Tiffen, who has scored 2,889 runs in 116 ODIs and will equal Maia Lewis’ record of captaining New Zealand in most ODIs (45) on Sunday, said her team would not only depend on Bates. “Against Pakistan, Suzie batted the best I have ever seen of her. She is an outstanding player for us but there were some other good performances on that day and all through the tournament.
“Look, you will be nervous if you are not nervous. There will be some nerves around - that is a positive thing. But it’s all about how you channelize those nerves.”
Haidee, who was also a member of the New Zealand side that won the title in 2000, refused to be drawn into comparing the present side with Emily Drumm’s side. “The memories of the 2000 World Cup are very close to my heart. It is certainly the highlight of my career. Whilst the teams are different, certainly the passion, commitment and pride for our country are evident in both the teams. We are looking forward to (Sunday’s) occasion and the girls have been doing very well.”
In sharp contrast, Charlotte Edwards has been in the three previous semi-finals but will be making her first appearance in the final. She is not only her country’s most experienced player with 123 caps, she is also the most successful batter with 3,647 runs.
Edwards highlights experience as an advantage
Edwards said Sunday’s match would be the biggest match of her career. “I have played in a lot of big games but never in a World Cup final. I am looking forward to tomorrow which will be the biggest game of my career. The World Cup comes only after four years and I think I am lucky to be in the final after three semi-finals,” she said.
“Hopefully, Claire Taylor’s and my experience will see the girls through tomorrow. The good thing about our team is we have youngsters and all they know is success at the moment. It is a good mixture of youth and experience and we have been telling the youngsters to just enjoy the day as not many people play in a World Cup final.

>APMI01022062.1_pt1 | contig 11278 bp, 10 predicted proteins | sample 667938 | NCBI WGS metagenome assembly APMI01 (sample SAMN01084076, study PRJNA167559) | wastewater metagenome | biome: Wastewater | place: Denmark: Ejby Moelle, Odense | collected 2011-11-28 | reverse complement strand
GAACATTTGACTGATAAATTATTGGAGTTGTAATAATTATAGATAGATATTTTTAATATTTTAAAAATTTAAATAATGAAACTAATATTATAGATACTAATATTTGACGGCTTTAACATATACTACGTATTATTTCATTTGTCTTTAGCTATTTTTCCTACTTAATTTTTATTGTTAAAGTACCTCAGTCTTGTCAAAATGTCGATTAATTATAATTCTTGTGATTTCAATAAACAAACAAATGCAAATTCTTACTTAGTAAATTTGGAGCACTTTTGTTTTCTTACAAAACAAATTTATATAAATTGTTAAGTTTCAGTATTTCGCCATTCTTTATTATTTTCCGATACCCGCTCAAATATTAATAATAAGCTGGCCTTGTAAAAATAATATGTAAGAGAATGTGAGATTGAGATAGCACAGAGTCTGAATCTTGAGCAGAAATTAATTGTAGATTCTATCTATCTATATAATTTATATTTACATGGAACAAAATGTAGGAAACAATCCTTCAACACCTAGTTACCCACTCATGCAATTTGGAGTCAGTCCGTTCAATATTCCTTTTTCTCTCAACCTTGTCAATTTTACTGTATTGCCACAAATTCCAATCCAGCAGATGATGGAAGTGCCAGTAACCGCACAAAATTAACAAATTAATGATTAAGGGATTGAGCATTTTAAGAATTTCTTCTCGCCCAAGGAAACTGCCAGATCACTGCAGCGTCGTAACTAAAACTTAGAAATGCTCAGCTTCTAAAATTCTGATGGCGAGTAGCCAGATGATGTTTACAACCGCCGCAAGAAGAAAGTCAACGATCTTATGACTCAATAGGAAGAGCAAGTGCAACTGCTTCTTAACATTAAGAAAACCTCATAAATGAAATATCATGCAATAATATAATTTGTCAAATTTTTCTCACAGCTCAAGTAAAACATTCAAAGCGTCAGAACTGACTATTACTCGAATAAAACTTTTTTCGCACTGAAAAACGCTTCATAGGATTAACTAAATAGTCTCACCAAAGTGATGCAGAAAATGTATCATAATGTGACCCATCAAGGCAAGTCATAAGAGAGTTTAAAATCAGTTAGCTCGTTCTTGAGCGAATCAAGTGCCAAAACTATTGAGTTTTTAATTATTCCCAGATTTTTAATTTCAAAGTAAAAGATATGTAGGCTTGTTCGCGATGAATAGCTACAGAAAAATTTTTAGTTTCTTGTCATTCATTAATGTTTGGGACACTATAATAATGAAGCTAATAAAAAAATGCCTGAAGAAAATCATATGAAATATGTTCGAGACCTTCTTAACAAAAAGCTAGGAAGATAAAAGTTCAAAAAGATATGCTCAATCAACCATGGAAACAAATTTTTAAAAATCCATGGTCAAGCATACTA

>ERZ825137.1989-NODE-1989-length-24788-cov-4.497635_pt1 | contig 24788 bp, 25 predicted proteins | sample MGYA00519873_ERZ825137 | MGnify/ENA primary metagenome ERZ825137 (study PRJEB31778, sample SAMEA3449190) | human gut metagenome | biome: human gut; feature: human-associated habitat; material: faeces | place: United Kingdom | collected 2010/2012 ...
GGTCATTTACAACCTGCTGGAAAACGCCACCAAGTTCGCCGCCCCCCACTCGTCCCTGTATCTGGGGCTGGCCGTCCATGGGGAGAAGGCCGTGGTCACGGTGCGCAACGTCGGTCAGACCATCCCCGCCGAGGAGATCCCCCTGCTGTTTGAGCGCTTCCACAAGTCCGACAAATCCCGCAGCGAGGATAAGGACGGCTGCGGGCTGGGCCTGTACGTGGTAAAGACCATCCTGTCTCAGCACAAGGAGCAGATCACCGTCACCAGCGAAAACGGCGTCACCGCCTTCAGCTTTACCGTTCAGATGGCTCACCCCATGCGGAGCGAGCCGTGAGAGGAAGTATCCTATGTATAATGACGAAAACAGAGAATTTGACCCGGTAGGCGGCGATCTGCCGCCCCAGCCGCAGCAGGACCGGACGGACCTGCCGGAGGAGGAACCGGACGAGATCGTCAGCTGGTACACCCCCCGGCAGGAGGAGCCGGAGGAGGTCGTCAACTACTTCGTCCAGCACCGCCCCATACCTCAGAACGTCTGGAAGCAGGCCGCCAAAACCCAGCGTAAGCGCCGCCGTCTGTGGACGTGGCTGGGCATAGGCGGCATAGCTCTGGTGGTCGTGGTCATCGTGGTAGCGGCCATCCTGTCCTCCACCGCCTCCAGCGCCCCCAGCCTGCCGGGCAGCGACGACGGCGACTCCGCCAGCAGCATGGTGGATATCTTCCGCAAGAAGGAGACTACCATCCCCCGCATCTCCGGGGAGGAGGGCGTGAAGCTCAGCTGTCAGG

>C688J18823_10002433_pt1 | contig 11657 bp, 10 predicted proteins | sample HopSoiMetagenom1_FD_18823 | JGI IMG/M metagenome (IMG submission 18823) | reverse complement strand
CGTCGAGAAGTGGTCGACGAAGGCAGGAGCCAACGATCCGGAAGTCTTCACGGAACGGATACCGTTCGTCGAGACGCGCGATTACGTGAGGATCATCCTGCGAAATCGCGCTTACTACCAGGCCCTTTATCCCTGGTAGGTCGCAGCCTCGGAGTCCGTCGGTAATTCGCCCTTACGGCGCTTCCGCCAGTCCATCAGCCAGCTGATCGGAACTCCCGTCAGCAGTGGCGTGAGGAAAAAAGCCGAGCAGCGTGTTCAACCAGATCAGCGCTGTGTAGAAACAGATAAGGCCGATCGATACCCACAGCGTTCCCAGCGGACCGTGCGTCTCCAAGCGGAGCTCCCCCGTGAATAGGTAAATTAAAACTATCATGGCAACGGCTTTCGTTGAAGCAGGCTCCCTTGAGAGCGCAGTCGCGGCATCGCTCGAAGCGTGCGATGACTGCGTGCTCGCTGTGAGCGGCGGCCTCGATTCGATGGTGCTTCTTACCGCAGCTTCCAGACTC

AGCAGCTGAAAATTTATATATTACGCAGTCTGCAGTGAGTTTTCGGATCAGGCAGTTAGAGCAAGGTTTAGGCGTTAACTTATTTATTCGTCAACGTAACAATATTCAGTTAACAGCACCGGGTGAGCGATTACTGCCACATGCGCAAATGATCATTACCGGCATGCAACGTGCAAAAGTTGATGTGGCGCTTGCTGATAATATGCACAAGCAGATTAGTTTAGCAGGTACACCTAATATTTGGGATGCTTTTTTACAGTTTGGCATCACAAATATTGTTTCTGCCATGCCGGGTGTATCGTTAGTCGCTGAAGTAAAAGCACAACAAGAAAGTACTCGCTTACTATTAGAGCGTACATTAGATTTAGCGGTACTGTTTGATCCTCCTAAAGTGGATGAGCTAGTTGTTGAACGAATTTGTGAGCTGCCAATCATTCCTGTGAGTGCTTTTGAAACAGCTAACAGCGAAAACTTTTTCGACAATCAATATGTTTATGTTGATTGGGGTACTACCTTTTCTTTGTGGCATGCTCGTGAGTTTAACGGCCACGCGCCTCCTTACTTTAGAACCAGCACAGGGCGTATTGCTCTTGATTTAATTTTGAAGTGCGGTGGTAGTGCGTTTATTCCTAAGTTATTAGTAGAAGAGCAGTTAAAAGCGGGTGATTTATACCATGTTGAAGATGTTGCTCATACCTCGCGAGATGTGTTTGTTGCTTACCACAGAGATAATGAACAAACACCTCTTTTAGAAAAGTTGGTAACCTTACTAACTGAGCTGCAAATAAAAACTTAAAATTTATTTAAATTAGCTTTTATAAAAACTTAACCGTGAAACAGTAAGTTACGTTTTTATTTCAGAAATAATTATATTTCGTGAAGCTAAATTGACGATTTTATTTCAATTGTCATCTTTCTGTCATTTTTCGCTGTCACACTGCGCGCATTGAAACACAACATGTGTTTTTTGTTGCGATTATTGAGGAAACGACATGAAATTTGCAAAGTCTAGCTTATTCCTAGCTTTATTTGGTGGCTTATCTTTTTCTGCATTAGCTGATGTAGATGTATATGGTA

“Yesterday was quite a long day, having a day off. But yes, there is excitement today and we are just ready to play cricket. This is something we have worked towards for a number of years now and we can’t wait for tomorrow to happen and get underway.
“Tomorrow’s match will be all about which team handles the pressure better and whose key players perform. These are two very good and evenly matched teams and the team that plays best cricket on Sunday will win the match.
“On Thursday (against Australia), there was a minor blip but we have been playing good cricket. We have a lot of confidence and are going along nicely.”
Match referee Brian Aldridge will lead the playing control team on Sunday. Steve Davis of the Emirates Elite Panel of ICC Umpires and Brian Jerling of the International Panel will be the on-field umpires while Tyron Wijewardena has been named as third umpire and Jeff Brookes will be the fourth umpire.
The player of the tournament will be announced on Sunday while the ICC Team of the Tournament will be named on Monday by a five-member selection panel that includes Belinda Clark, Brian Aldridge, Danny Morrison, Kathy Cross and Allison Mitchell.
Follow: Ball-by-ball coverage on the www.blackcaps.co.nz website
Watch: Live on SKY Sport 3
Listen: Commentary on Radio Sport and ABC Australia